This has been in the news for last week: it has been reported that there was a program within some Android devices that reports keylogs from mobile phones to the telco company. Want to know more about it: Google for “CarrierIQ Keylogger”.
What we know
Anyway, this shows once again that:
- every popular platform tends to be the target of choice of all sorts of hacking and cracking. Popularity always comes with its downsides. We’ve seen it while Microsoft Windows grew so much that it became the target of choice for all viruses and malware. The same applies to Microsoft Office who had hard times dealing with macros scripts. Now, with Android holding the biggest market share on the smartphone segment (at least in the U.S), it comes to no surprise that it also gained attention from those hackers,
- privacy is also an issue with mobile phones. On one hand, smartphones are becoming more connected (with 3G and even EDGE networks).On the other hands, we can see apps and software that are targeted to monitoring a smartphone behavior. If you search on the internet for apps that allow you to spy your spouse, or monitor what your kids are doing, then you’ll find plenty of solutions.
How does it work?
While the following does not specifically apply to CarrierIQ Keylogger, it gives you a broad understanding of what is now offered/possible in this field of logging activities on Smartphones. In fact, this means that a software is running in the background and record whatever action you do on your smartphone then send it elsewhere: your smartphone has an internet connection, isn’t it? In fact, most software can be installed without the owner being aware of it once it’s running (at least most of the times).
If your smartphone has GPS, it can record on a regular basis your GPS coordinates then send it online so that the places where you’ve been (well actually it’s the place where your smartphone has been) can be plotted on a Google Map. So let’s say that your coordinates are sent to the server every 30 minutes, imagine how you can be traced all the time.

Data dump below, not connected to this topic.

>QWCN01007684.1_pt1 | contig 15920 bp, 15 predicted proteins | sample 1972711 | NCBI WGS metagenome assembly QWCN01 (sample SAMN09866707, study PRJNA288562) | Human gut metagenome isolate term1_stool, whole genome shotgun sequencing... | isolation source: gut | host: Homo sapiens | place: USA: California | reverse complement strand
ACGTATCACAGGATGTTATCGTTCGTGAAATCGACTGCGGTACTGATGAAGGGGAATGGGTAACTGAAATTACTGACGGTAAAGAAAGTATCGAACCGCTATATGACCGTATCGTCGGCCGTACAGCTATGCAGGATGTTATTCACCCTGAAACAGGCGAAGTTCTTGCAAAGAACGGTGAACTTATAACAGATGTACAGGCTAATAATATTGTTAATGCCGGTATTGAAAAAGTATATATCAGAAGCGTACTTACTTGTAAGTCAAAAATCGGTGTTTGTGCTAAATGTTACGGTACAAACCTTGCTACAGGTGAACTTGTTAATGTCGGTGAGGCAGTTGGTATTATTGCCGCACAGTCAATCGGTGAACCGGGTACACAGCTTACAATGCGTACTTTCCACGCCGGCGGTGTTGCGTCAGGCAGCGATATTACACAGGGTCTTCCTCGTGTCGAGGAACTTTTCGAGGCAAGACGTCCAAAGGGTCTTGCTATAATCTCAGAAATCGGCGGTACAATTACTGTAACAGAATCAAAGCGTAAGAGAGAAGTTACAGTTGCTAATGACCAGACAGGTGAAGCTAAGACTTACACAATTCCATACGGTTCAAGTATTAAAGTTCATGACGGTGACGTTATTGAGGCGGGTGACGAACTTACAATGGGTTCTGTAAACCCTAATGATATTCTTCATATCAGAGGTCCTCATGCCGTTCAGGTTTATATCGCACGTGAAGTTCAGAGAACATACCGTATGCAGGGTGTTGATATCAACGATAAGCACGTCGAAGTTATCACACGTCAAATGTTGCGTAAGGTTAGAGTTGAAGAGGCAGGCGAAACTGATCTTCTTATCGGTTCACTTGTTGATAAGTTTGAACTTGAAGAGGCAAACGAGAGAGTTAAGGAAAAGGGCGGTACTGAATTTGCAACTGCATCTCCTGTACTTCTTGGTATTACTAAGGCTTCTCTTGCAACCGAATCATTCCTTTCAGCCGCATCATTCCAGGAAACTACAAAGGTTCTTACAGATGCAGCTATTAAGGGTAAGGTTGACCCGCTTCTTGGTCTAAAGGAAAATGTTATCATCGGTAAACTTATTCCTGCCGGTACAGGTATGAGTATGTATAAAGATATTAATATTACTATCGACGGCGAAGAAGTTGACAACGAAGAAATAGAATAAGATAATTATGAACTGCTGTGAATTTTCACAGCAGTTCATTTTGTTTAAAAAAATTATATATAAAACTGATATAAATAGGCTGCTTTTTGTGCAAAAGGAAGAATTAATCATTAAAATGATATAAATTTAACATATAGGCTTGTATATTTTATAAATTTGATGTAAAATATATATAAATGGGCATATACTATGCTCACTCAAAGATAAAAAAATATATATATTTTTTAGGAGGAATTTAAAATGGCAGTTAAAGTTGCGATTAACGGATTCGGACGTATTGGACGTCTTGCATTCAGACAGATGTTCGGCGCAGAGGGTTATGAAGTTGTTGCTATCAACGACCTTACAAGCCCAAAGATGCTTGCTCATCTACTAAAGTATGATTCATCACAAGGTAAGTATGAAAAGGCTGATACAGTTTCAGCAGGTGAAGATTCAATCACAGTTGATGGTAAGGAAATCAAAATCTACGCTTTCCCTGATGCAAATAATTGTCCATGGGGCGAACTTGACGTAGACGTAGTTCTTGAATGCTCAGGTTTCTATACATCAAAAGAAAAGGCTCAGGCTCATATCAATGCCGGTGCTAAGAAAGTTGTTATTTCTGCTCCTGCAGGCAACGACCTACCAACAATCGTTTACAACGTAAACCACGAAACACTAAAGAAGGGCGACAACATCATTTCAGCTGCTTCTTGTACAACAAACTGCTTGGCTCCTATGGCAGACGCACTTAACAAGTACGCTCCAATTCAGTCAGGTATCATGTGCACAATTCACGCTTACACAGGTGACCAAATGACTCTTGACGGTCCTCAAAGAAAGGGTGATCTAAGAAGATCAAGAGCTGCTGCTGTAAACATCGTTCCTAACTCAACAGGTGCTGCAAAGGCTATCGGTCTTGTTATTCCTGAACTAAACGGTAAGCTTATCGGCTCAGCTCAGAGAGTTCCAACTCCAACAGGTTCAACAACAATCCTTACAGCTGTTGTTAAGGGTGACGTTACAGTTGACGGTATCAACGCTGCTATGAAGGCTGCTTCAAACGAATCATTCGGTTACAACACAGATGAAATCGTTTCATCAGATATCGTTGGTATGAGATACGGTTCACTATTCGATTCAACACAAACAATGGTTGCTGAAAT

Let’s be paranoiac
Some software even pretends to be able to send to online place copies of SMS and chat sessions that you have done, as well as the websites. I’ve even seen one software who can send a text to parents if a specific keyword appears in the SMS his kid is exchanging, thereby informing the parents almost in real-time about what’s happening. Some apps even send copies of photos that have been snapped from the smartphone.
In fact, the major issue is that most smartphone owners are usually not aware of what that software is doing. Truth to be told, it doesn’t take too much data volume to send a GPS coordinates, nor send copies of SMS texts: this means that it is highly unlikely that the user would see a high increase in their data bill.
What’s your view?
Well, it may sound like a sci-fi movie scenario, but the fact is: the reported news (about the CarrierIQ Keylogger), as well as the public commercial, offers that you can find on the internet, demonstrates that some (or most) of the features we’re mentioning here are already available. I just remember back in the years of Windows adoption and the rise of viruses: users were told not to install unknown programs (and freeware), it sounds like the same approach is happening with smartphones and apps now.
What’s your view on this? Any tips you’d like to share for preventing such things to happen to our fellow smartphone users?